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Directed by many-time horror filmmaker Brian Yuzna, this satirical body horror movie from the end of the decade stars Baywatch’s Billy Warlock as a Beverly Hills teen who discovers that his wealthy parents are part of a gruesome and elite social cult.
Special effects by Screaming Mad George of Big Trouble in Little China, Predator and A Nightmare on Elm Street 3: Dream Warriors fame.
The Brother From Another Planet (1984)
An escaped alien slave lands in the middle of New York and tries to keep a low profile while on the run from the authorities from his home planet. He’s completely mute but, other than his strange feet, easily passes for a black man from Earth.
His ability with machines quickly sees him set up nicely and all is going well until two men in black discover his location. This super-low budget sci-fi classic grossed a cool $4m at the box office, and for very good reason.
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Running Scared (1986)
Another buddy cop movie but this time a little more straightforward. Billy Crystal and Gregory Hines are Chicago detectives who, after a particularly close call on the job, decide to take a break in Key West.
After a taste of the sunshine and the good life, the two make a pact to hang up their guns and open up a bar off the Florida coast but can they survive their notice period? Watch it for the comedy, remember it for the Michael McDonald soundtrack.
Transformers: The Movie (1986)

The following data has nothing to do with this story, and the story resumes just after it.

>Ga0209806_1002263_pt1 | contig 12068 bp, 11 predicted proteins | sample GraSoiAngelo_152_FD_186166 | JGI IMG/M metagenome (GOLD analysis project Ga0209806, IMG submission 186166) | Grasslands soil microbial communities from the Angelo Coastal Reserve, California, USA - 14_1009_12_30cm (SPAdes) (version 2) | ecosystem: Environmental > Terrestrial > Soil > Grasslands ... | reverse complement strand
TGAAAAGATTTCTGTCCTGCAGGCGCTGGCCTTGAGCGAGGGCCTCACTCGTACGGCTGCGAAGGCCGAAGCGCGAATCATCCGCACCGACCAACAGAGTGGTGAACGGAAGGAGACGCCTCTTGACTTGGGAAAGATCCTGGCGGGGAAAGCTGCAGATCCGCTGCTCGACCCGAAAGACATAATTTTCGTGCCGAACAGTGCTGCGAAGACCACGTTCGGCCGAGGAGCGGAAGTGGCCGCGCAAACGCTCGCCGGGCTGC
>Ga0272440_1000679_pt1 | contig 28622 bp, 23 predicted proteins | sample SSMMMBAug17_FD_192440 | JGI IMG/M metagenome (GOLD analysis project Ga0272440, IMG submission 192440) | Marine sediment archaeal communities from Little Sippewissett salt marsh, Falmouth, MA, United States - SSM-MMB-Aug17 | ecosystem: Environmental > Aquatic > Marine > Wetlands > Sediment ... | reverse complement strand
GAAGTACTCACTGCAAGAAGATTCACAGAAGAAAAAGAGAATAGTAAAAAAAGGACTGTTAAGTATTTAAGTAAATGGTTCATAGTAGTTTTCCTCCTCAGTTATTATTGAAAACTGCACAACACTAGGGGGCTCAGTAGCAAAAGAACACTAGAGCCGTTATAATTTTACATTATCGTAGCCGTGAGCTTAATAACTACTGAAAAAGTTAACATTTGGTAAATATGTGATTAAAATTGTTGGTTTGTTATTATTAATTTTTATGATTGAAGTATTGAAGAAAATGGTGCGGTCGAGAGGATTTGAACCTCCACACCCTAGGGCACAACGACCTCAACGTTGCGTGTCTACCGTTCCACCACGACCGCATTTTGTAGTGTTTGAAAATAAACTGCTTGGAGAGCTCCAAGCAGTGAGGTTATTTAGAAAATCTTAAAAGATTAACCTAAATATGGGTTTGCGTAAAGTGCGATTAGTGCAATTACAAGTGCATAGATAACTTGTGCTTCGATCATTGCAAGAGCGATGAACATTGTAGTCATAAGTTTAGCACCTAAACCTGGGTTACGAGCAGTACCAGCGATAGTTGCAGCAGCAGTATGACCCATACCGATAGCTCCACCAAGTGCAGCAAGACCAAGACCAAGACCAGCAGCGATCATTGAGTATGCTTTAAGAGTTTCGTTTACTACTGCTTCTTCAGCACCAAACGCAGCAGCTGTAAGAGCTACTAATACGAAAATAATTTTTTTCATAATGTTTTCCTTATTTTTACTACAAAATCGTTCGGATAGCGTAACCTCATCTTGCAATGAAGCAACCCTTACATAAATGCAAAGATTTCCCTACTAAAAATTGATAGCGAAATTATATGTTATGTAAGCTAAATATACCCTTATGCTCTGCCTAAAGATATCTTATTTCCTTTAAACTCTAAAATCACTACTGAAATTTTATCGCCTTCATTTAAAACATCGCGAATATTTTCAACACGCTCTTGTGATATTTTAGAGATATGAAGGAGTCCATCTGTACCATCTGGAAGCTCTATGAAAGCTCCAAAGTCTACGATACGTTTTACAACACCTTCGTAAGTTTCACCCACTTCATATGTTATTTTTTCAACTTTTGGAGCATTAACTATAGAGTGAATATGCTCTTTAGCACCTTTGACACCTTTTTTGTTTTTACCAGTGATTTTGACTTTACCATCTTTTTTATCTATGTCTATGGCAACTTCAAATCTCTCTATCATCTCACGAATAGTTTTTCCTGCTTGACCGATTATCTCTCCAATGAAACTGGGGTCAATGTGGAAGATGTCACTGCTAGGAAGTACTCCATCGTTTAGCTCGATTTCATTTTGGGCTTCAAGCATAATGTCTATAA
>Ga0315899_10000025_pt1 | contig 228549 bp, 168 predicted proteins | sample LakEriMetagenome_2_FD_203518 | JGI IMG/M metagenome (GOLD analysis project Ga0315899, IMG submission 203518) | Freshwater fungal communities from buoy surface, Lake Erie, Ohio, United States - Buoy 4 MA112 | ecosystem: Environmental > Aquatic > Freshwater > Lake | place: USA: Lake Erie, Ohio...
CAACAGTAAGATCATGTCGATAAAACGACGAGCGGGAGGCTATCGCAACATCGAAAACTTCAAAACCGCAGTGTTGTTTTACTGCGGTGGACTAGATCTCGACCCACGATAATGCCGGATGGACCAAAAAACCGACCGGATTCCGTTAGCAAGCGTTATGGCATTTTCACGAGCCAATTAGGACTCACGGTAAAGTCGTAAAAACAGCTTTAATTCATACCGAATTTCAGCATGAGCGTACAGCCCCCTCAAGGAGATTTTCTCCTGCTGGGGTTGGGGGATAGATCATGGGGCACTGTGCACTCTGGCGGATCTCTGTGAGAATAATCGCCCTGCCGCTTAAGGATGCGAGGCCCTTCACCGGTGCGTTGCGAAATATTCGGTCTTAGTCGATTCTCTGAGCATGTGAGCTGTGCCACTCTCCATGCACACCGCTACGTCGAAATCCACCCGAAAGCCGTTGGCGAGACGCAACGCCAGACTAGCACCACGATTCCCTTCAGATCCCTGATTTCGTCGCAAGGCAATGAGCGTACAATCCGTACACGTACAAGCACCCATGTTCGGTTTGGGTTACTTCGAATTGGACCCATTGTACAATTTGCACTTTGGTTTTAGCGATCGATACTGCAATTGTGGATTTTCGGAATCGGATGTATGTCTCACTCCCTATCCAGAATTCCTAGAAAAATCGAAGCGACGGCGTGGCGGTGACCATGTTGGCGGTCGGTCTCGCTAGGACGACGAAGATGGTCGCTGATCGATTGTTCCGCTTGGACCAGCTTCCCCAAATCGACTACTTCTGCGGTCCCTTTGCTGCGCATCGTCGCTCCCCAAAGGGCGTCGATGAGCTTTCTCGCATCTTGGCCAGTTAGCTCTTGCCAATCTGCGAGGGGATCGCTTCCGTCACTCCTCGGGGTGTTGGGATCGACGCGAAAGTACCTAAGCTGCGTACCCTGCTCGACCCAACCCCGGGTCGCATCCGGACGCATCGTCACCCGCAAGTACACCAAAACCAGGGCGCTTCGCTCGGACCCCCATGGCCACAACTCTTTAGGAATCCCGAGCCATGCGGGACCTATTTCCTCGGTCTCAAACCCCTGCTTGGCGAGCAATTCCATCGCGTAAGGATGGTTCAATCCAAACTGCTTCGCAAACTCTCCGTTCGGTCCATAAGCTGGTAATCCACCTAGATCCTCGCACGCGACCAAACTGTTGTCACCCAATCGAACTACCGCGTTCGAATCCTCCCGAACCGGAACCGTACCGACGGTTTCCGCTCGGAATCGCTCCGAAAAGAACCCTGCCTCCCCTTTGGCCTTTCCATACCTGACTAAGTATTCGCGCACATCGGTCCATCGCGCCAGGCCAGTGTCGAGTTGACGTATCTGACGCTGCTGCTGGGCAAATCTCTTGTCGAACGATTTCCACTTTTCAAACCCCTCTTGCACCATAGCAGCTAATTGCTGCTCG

Do not skim past this. This is one of the most underrated films ever. We grant you that it's a feature film based on the TV show, which was made purely to sell toys, but the cast list is incredible: Eric Idle, Leonard Nimoy, Judd Nelson, Orson blinkin' Welles!
It also features The Touch by Stan Bush as the lead track. Beyond that, it has some really interesting sci-fi ideas and some big storylines for the Transformer characters themselves. It puts the live action movies to shame.
Red Dawn (1984)
Forget the oh-so forgettable remake. Forgotten it? Good. At the peak of Hollywood's Cold War fear came Red Dawn, the film that poses the question of what would happen if the Russians really invaded.
The answer is that they would be stopped – stopped by a bunch of kids armed only with hunting rifles, pistols, and bows and arrows. Starring Patrick Swayze, Charlie Sheen, Lea Thompson, Jennifer Grey, Harry Dean Stanton and more, this film is a bonafide killer.
The Man With Two Brains (1983)
Pretty much as silly as this trailer looks – certainly no sillier – but scattered with moments of comedy genius. This isn't quite The Jerk, but it is still vintage Steve Martin. The film follows widowed brain surgeon Dr. Michael Hfuhruhurr on his journey of love, self-discovery and body swapping. Written and directed by Carl Reiner.
Raising Arizona (1987)
Early days for all involved – Holly Hunter, Nicolas Cage and the Coen brothers – Raising Arizona is impossible not to like, which is why you may have already seen it. If you haven't, though, and any of those previous names spark interest, then make this film the next one you watch. It's arguably the Coens’ lightest-ever comedy, and has got to be the funniest baby-napping film out there.
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Biloxi Blues (1988)
Matthew Broderick plays Neil Simon in the second part of the New York screenwriter's quasi-autobiographical coming-of-age trilogy.
It follows Brooklyn boy Eugene Jerome as he, and other young men like him, are drafted into their basic training for World War II in Biloxi, Mississippi, under the back and ball-breaking command of Sergeant Merwin J Toomey – played brilliantly by Christopher Walken. Funny and life-affirming in equal measure.
After Hours (1985)
This is the Martin Scorsese film you never knew existed. It's a black comedy – not exactly your classic Scorsese genre – which follows Paul (Griffin Dunne) on a single night in New York.
It starts off with a date with Rosanna Arquette and goes south, and then souther, very quickly. Think the arc of John Cleese in Clockwise and you've got the gist.
Drugstore Cowboy (1989)